Friday, July 04, 2008

Czech Exports Slow in May

Czech exports stagnated in May, after clocking in a 13 percent year on year increase in April, a sign that the twin effect of the rise in the koruna and faltering demand in Western Europe is now beginning to hurt exporters. Imports fell 2 percent from a year ago, contributing to a trade surplus of 9.2 billion koruna ($609 million). This surplus compares with 8.3 billion koruna one in April, and a 5.3 billion koruna a year ago.

The strange form the imports line adopts would seem to me to be more a consequence of the early calendar date of Easter this year than anything else. Demand for Czech goods in Western Europe is now waning as hedging contracts against the Koruna rise expire and the euro region economy, which is the Czech Republics key trading partner, visibly entering a slowdown.

The koruna has been the world's best-performing currency so far this year, and advanced 13 percent against the euro in the 12 months through May (and was 30.5 percent stronger against the dollar). This sustained appreciation gradually makes exporting more difficult and reduces the chances that we will see a fourth record full-year trade surplus in 2008.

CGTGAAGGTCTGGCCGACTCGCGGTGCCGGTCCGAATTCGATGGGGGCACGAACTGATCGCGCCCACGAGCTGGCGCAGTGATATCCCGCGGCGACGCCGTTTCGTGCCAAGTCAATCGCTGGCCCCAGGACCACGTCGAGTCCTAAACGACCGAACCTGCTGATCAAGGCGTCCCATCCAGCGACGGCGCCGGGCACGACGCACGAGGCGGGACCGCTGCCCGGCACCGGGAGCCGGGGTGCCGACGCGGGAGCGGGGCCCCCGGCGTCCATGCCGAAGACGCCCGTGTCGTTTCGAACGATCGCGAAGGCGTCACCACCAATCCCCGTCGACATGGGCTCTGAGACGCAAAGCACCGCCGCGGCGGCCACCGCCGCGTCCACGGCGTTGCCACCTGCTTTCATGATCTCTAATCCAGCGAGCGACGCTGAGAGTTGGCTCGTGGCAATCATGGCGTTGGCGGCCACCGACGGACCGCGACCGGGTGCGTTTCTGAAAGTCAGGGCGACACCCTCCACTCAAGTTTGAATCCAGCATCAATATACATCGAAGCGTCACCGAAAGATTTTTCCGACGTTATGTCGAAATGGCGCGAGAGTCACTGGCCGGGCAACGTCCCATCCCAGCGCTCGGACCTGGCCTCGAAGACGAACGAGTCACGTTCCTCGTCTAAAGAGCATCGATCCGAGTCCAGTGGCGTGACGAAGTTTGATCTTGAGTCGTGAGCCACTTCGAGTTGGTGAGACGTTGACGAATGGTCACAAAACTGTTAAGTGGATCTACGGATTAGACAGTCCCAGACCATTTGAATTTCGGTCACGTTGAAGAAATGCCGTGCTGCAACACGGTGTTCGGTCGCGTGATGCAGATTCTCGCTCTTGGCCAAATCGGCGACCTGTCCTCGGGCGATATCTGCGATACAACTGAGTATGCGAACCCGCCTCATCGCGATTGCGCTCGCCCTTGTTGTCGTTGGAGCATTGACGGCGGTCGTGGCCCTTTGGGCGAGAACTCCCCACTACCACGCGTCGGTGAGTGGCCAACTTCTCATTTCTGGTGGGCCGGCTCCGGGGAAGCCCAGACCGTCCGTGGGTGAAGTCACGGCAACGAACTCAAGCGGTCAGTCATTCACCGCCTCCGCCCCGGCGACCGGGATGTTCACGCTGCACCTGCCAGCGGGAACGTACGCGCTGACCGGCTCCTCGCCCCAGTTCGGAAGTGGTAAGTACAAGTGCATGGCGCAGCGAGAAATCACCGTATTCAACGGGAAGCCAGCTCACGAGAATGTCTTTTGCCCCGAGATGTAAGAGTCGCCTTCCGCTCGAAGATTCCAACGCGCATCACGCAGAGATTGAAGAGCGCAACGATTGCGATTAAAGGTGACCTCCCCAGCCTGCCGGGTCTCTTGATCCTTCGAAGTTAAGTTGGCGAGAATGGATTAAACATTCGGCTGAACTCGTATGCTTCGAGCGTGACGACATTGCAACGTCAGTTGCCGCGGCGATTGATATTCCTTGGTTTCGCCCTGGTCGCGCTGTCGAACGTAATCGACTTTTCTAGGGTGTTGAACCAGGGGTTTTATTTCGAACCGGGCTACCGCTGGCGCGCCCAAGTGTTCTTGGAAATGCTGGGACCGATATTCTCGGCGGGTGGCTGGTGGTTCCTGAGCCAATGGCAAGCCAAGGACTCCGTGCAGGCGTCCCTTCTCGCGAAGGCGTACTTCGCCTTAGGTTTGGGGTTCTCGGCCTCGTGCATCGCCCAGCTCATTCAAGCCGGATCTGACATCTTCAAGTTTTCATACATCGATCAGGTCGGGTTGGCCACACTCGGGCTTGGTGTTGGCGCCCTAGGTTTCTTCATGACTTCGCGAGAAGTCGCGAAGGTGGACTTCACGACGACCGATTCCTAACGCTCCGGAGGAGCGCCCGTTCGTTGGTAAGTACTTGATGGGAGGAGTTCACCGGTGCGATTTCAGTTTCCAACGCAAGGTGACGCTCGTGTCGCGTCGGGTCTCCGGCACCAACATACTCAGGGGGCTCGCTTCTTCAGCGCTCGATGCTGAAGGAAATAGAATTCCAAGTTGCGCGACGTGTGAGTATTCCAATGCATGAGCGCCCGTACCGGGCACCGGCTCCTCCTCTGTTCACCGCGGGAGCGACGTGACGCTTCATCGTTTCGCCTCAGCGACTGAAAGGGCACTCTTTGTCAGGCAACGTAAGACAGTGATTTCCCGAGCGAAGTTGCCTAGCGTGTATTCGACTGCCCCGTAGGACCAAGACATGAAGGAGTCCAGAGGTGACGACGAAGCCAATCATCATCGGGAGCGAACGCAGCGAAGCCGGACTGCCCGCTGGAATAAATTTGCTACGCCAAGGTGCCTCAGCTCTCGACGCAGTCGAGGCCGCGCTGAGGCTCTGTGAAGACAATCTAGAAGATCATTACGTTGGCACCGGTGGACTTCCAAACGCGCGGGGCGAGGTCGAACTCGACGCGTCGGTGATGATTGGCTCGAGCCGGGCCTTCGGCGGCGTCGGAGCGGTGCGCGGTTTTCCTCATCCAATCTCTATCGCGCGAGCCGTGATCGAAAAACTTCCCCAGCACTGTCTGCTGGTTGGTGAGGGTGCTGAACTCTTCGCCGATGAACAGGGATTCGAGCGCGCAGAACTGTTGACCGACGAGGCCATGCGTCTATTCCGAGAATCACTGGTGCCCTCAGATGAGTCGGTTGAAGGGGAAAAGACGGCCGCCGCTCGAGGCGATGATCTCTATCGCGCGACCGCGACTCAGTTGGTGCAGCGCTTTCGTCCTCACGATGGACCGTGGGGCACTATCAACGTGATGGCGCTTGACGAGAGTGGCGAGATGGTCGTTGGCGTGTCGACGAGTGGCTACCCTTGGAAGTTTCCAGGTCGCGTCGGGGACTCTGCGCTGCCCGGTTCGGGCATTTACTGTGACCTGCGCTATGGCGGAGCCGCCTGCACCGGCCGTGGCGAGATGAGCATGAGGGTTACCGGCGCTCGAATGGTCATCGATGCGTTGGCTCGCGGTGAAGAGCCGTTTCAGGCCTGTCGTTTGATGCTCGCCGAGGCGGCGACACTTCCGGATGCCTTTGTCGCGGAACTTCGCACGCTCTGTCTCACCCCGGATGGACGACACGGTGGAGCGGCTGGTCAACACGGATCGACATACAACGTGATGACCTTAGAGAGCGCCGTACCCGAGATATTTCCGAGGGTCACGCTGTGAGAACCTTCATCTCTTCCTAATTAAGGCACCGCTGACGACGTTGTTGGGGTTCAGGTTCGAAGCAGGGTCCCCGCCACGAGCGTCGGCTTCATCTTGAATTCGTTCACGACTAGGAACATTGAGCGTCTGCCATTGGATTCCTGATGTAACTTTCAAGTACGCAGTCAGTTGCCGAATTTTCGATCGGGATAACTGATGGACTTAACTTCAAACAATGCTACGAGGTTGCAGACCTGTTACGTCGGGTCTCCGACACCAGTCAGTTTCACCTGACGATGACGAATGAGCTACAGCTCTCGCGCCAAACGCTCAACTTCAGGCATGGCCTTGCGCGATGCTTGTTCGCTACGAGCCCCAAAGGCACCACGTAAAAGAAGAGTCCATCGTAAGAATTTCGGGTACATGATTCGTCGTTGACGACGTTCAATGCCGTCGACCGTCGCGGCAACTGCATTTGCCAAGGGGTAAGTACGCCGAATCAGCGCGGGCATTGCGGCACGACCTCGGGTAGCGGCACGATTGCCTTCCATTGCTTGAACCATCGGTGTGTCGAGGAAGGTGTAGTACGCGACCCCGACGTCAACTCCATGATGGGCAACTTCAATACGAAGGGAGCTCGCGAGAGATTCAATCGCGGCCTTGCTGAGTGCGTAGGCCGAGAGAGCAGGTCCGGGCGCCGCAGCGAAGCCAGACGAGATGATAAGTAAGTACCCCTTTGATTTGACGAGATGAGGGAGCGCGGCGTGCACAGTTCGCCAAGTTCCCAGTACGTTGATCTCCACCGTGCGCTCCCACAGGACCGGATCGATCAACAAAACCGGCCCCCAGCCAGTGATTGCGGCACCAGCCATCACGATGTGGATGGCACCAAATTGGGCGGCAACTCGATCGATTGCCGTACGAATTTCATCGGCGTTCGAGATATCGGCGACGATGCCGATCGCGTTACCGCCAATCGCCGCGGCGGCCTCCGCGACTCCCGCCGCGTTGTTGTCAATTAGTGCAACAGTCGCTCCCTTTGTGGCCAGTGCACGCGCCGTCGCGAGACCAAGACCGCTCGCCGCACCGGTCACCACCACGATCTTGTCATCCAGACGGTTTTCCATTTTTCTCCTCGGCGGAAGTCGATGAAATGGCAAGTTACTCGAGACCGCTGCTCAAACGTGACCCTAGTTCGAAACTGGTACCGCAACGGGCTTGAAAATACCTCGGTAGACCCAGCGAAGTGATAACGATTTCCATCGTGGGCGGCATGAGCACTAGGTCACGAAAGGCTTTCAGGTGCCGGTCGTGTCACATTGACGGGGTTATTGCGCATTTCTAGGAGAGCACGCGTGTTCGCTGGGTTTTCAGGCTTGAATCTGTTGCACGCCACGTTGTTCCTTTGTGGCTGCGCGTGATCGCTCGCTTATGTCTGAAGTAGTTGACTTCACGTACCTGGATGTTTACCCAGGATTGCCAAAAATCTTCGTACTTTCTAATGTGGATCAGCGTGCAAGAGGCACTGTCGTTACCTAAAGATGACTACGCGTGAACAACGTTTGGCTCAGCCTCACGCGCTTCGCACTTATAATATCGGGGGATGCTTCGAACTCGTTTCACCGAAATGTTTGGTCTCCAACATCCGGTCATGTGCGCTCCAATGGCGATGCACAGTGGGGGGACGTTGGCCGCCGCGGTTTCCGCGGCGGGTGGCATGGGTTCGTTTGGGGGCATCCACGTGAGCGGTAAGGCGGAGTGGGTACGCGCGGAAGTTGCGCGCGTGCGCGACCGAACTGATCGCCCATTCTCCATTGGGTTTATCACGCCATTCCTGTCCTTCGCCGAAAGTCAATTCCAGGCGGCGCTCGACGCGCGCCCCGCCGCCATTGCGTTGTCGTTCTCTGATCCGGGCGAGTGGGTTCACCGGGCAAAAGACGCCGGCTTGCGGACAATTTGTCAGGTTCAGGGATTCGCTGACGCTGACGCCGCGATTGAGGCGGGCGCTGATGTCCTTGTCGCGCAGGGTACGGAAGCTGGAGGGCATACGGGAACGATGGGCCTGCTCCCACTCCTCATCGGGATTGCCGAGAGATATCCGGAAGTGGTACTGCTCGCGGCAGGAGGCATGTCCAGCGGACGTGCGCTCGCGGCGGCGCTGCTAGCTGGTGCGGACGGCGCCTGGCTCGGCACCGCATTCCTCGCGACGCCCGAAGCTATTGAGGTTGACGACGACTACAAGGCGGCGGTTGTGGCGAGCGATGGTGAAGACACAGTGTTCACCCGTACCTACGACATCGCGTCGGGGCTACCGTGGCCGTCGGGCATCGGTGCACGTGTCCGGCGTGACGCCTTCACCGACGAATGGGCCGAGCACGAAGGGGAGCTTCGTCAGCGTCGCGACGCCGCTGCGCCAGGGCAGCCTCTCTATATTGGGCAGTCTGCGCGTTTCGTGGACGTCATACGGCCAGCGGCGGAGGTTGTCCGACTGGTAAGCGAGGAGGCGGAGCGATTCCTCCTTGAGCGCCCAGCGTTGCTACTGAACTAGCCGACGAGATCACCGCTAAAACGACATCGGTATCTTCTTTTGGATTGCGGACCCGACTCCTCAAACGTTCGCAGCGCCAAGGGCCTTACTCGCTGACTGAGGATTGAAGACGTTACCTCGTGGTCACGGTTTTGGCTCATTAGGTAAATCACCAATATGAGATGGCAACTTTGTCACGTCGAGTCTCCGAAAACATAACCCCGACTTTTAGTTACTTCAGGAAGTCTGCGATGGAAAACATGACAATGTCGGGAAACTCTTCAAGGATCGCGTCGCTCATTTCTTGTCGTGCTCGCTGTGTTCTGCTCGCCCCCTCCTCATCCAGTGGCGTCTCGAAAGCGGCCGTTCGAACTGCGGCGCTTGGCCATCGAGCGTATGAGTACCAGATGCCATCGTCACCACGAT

May exports of 205.2 billion koruna, the lowest this year, were unchanged from a year ago. Exports were fueled by a 2.5 percent increase in exports of telecommunication equipment, computers and cars.

Imports fell to 196 billion koruna, also the lowest so far in 2008, which may indicate that companies are cutting back on investments, economists said. The koruna advance also lowers the value of imports in the domestic currency and the slowest household spending in 2 1/2 years dents imports for consumption.

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